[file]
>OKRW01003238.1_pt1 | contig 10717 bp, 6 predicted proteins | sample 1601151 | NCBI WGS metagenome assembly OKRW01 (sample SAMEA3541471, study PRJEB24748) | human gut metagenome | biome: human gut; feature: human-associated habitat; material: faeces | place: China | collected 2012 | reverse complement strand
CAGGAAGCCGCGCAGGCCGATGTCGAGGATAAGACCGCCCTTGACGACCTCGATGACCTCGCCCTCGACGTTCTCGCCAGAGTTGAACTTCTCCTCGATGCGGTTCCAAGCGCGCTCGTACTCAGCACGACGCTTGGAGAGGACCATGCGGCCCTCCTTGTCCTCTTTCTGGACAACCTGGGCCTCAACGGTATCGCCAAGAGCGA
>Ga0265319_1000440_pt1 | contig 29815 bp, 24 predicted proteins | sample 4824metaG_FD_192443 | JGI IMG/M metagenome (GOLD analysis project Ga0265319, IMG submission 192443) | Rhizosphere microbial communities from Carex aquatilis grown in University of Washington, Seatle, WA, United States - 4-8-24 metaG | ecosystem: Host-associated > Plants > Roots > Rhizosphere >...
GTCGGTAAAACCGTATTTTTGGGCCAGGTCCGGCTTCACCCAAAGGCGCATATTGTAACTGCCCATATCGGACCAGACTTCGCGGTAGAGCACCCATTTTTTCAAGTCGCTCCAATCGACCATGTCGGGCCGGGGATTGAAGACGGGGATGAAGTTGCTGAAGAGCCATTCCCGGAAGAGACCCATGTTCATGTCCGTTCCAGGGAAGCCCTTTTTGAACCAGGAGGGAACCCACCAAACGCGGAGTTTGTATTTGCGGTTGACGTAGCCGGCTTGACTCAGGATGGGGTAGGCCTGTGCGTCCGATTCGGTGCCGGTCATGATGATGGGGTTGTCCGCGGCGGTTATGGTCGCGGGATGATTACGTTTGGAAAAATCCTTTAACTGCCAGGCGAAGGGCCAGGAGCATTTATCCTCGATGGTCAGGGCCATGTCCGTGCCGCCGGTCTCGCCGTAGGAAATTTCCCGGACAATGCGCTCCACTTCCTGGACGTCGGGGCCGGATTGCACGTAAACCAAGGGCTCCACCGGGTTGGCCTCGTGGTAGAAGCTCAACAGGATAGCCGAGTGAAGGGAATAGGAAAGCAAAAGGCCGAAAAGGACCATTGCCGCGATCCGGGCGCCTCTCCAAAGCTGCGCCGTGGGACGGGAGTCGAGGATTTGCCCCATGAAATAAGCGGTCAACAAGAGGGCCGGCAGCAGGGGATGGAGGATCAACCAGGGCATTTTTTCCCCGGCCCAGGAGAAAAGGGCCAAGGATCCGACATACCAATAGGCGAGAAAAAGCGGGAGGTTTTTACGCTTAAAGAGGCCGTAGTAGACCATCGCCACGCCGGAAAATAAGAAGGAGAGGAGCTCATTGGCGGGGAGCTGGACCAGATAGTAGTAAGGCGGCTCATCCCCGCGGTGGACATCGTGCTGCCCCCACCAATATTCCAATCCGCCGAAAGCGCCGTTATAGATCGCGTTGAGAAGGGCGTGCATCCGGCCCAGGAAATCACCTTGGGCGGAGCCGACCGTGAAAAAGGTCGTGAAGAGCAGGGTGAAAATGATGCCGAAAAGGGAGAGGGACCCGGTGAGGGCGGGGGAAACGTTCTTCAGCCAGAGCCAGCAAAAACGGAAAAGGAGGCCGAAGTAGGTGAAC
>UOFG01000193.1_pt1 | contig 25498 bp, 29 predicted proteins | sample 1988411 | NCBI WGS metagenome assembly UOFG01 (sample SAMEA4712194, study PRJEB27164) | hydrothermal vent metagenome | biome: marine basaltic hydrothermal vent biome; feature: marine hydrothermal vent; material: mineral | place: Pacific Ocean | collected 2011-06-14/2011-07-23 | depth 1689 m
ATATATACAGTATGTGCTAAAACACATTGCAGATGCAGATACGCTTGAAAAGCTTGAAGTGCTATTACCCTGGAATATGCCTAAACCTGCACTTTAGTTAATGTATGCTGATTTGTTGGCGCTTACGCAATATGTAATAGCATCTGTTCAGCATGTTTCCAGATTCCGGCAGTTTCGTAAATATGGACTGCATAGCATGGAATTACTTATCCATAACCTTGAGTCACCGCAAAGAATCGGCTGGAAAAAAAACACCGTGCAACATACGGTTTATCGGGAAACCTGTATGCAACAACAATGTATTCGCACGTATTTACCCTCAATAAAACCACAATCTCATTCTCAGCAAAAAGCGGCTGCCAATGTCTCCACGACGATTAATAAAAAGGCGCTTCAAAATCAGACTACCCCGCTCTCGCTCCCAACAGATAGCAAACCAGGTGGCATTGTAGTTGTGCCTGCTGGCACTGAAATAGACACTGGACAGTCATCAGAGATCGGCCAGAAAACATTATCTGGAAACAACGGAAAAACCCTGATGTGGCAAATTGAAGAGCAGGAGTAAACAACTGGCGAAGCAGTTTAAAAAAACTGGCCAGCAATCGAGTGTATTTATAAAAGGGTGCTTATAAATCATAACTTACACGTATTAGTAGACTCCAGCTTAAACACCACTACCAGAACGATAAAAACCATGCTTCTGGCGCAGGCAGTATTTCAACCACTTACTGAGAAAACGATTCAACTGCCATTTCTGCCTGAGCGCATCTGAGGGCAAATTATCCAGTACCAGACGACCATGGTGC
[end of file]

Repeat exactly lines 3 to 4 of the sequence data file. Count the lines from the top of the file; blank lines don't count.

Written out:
>Ga0265319_1000440_pt1 | contig 29815 bp, 24 predicted proteins | sample 4824metaG_FD_192443 | JGI IMG/M metagenome (GOLD analysis project Ga0265319, IMG submission 192443) | Rhizosphere microbial communities from Carex aquatilis grown in University of Washington, Seatle, WA, United States - 4-8-24 metaG | ecosystem: Host-associated > Plants > Roots > Rhizosphere >...
GTCGGTAAAACCGTATTTTTGGGCCAGGTCCGGCTTCACCCAAAGGCGCATATTGTAACTGCCCATATCGGACCAGACTTCGCGGTAGAGCACCCATTTTTTCAAGTCGCTCCAATCGACCATGTCGGGCCGGGGATTGAAGACGGGGATGAAGTTGCTGAAGAGCCATTCCCGGAAGAGACCCATGTTCATGTCCGTTCCAGGGAAGCCCTTTTTGAACCAGGAGGGAACCCACCAAACGCGGAGTTTGTATTTGCGGTTGACGTAGCCGGCTTGACTCAGGATGGGGTAGGCCTGTGCGTCCGATTCGGTGCCGGTCATGATGATGGGGTTGTCCGCGGCGGTTATGGTCGCGGGATGATTACGTTTGGAAAAATCCTTTAACTGCCAGGCGAAGGGCCAGGAGCATTTATCCTCGATGGTCAGGGCCATGTCCGTGCCGCCGGTCTCGCCGTAGGAAATTTCCCGGACAATGCGCTCCACTTCCTGGACGTCGGGGCCGGATTGCACGTAAACCAAGGGCTCCACCGGGTTGGCCTCGTGGTAGAAGCTCAACAGGATAGCCGAGTGAAGGGAATAGGAAAGCAAAAGGCCGAAAAGGACCATTGCCGCGATCCGGGCGCCTCTCCAAAGCTGCGCCGTGGGACGGGAGTCGAGGATTTGCCCCATGAAATAAGCGGTCAACAAGAGGGCCGGCAGCAGGGGATGGAGGATCAACCAGGGCATTTTTTCCCCGGCCCAGGAGAAAAGGGCCAAGGATCCGACATACCAATAGGCGAGAAAAAGCGGGAGGTTTTTACGCTTAAAGAGGCCGTAGTAGACCATCGCCACGCCGGAAAATAAGAAGGAGAGGAGCTCATTGGCGGGGAGCTGGACCAGATAGTAGTAAGGCGGCTCATCCCCGCGGTGGACATCGTGCTGCCCCCACCAATATTCCAATCCGCCGAAAGCGCCGTTATAGATCGCGTTGAGAAGGGCGTGCATCCGGCCCAGGAAATCACCTTGGGCGGAGCCGACCGTGAAAAAGGTCGTGAAGAGCAGGGTGAAAATGATGCCGAAAAGGGAGAGGGACCCGGTGAGGGCGGGGGAAACGTTCTTCAGCCAGAGCCAGCAAAAACGGAAAAGGAGGCCGAAGTAGGTGAAC